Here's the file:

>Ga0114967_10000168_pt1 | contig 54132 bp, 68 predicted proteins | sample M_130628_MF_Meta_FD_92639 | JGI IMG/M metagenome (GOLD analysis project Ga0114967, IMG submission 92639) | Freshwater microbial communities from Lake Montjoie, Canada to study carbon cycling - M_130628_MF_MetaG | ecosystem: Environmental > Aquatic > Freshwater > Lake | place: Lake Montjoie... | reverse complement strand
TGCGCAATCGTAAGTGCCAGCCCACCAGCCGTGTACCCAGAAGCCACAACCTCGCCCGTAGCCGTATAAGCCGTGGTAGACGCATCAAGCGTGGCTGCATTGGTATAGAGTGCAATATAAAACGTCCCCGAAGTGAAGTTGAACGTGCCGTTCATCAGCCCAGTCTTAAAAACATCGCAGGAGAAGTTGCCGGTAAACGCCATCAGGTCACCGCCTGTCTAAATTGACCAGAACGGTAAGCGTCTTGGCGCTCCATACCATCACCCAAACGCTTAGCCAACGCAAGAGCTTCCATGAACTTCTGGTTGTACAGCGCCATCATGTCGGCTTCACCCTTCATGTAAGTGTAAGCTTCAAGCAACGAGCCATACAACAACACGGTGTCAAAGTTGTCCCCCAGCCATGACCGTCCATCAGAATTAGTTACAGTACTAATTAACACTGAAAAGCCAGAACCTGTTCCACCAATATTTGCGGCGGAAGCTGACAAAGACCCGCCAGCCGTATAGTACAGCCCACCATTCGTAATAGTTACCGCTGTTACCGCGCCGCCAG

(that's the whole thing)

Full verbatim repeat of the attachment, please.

>Ga0114967_10000168_pt1 | contig 54132 bp, 68 predicted proteins | sample M_130628_MF_Meta_FD_92639 | JGI IMG/M metagenome (GOLD analysis project Ga0114967, IMG submission 92639) | Freshwater microbial communities from Lake Montjoie, Canada to study carbon cycling - M_130628_MF_MetaG | ecosystem: Environmental > Aquatic > Freshwater > Lake | place: Lake Montjoie... | reverse complement strand
TGCGCAATCGTAAGTGCCAGCCCACCAGCCGTGTACCCAGAAGCCACAACCTCGCCCGTAGCCGTATAAGCCGTGGTAGACGCATCAAGCGTGGCTGCATTGGTATAGAGTGCAATATAAAACGTCCCCGAAGTGAAGTTGAACGTGCCGTTCATCAGCCCAGTCTTAAAAACATCGCAGGAGAAGTTGCCGGTAAACGCCATCAGGTCACCGCCTGTCTAAATTGACCAGAACGGTAAGCGTCTTGGCGCTCCATACCATCACCCAAACGCTTAGCCAACGCAAGAGCTTCCATGAACTTCTGGTTGTACAGCGCCATCATGTCGGCTTCACCCTTCATGTAAGTGTAAGCTTCAAGCAACGAGCCATACAACAACACGGTGTCAAAGTTGTCCCCCAGCCATGACCGTCCATCAGAATTAGTTACAGTACTAATTAACACTGAAAAGCCAGAACCTGTTCCACCAATATTTGCGGCGGAAGCTGACAAAGACCCGCCAGCCGTATAGTACAGCCCACCATTCGTAATAGTTACCGCTGTTACCGCGCCGCCAG